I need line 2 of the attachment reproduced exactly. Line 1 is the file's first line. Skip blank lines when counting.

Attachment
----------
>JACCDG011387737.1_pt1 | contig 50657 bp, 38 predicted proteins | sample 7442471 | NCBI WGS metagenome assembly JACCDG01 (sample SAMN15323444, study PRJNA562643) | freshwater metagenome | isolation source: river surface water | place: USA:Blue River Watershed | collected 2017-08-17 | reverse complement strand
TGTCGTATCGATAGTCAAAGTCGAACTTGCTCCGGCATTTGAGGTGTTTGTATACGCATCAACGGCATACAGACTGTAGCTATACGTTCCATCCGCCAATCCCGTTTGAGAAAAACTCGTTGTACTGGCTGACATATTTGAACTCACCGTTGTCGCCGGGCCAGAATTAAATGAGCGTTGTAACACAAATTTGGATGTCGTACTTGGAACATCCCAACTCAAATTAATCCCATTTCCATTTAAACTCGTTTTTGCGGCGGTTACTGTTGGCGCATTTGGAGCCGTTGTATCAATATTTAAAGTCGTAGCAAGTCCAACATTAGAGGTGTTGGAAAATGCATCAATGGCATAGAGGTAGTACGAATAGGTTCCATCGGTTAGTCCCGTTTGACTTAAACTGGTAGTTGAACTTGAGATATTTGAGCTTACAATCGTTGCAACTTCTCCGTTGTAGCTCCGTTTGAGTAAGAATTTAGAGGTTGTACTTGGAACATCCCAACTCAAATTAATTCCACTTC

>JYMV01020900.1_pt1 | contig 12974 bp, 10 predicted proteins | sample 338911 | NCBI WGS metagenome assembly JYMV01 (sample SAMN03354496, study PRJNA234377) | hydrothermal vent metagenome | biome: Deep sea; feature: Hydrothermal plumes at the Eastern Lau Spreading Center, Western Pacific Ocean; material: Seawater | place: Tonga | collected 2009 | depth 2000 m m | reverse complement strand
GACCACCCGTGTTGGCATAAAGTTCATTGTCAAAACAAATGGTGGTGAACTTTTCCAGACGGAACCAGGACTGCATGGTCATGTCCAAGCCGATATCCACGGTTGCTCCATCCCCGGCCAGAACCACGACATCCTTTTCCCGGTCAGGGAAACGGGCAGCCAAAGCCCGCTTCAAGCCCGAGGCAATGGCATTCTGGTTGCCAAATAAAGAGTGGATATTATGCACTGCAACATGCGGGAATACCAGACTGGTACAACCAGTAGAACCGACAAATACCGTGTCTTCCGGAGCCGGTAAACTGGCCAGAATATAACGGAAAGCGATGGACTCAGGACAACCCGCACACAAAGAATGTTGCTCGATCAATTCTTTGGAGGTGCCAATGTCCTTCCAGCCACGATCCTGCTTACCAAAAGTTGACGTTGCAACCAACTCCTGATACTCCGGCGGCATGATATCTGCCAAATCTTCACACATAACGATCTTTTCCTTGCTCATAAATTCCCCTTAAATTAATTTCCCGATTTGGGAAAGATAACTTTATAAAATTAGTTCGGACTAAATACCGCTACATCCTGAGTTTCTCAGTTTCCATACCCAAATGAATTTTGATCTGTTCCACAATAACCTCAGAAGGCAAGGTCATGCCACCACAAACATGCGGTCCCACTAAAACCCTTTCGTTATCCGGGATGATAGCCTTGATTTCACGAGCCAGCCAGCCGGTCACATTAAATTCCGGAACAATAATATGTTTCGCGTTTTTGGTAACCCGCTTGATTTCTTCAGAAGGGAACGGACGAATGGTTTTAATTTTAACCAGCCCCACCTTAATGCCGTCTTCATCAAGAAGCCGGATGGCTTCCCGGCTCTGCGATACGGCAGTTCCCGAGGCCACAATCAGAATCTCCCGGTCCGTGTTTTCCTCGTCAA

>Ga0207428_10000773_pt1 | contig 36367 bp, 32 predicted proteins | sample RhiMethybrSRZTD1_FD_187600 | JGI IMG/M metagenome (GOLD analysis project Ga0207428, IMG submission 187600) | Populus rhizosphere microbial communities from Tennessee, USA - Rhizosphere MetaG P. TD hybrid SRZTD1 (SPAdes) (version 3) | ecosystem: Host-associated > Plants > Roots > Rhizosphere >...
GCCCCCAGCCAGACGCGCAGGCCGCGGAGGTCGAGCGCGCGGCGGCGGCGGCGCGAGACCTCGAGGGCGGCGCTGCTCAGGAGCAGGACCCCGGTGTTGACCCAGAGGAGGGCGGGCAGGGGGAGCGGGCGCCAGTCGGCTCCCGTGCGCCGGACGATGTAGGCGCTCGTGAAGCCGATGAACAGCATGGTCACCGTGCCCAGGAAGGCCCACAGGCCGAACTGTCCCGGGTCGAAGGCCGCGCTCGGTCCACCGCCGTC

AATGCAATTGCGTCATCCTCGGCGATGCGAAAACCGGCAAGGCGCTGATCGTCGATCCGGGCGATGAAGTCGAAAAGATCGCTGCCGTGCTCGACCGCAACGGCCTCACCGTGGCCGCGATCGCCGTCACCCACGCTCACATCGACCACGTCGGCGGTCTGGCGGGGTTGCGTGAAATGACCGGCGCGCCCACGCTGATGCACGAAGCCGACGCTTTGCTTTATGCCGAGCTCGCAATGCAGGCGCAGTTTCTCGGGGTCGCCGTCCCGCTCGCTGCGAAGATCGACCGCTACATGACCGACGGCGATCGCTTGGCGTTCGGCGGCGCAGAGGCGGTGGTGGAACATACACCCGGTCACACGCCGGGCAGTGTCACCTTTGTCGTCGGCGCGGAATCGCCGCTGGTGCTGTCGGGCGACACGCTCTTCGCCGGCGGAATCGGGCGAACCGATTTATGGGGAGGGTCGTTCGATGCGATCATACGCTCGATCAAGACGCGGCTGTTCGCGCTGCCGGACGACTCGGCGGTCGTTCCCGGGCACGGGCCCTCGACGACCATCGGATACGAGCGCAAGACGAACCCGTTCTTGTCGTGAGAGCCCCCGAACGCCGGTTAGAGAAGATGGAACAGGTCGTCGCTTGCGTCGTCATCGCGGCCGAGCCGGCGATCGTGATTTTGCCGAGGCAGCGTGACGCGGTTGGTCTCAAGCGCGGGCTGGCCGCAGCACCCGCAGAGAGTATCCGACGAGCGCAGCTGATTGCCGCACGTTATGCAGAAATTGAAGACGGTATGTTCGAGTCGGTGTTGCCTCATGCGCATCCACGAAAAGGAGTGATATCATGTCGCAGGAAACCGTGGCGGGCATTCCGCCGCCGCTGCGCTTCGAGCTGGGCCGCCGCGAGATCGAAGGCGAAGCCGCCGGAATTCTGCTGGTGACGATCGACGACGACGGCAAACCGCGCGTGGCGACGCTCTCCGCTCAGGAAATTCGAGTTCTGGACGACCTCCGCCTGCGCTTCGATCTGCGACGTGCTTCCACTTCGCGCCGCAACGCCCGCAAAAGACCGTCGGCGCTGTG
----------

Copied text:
TGTCGTATCGATAGTCAAAGTCGAACTTGCTCCGGCATTTGAGGTGTTTGTATACGCATCAACGGCATACAGACTGTAGCTATACGTTCCATCCGCCAATCCCGTTTGAGAAAAACTCGTTGTACTGGCTGACATATTTGAACTCACCGTTGTCGCCGGGCCAGAATTAAATGAGCGTTGTAACACAAATTTGGATGTCGTACTTGGAACATCCCAACTCAAATTAATCCCATTTCCATTTAAACTCGTTTTTGCGGCGGTTACTGTTGGCGCATTTGGAGCCGTTGTATCAATATTTAAAGTCGTAGCAAGTCCAACATTAGAGGTGTTGGAAAATGCATCAATGGCATAGAGGTAGTACGAATAGGTTCCATCGGTTAGTCCCGTTTGACTTAAACTGGTAGTTGAACTTGAGATATTTGAGCTTACAATCGTTGCAACTTCTCCGTTGTAGCTCCGTTTGAGTAAGAATTTAGAGGTTGTACTTGGAACATCCCAACTCAAATTAATTCCACTTC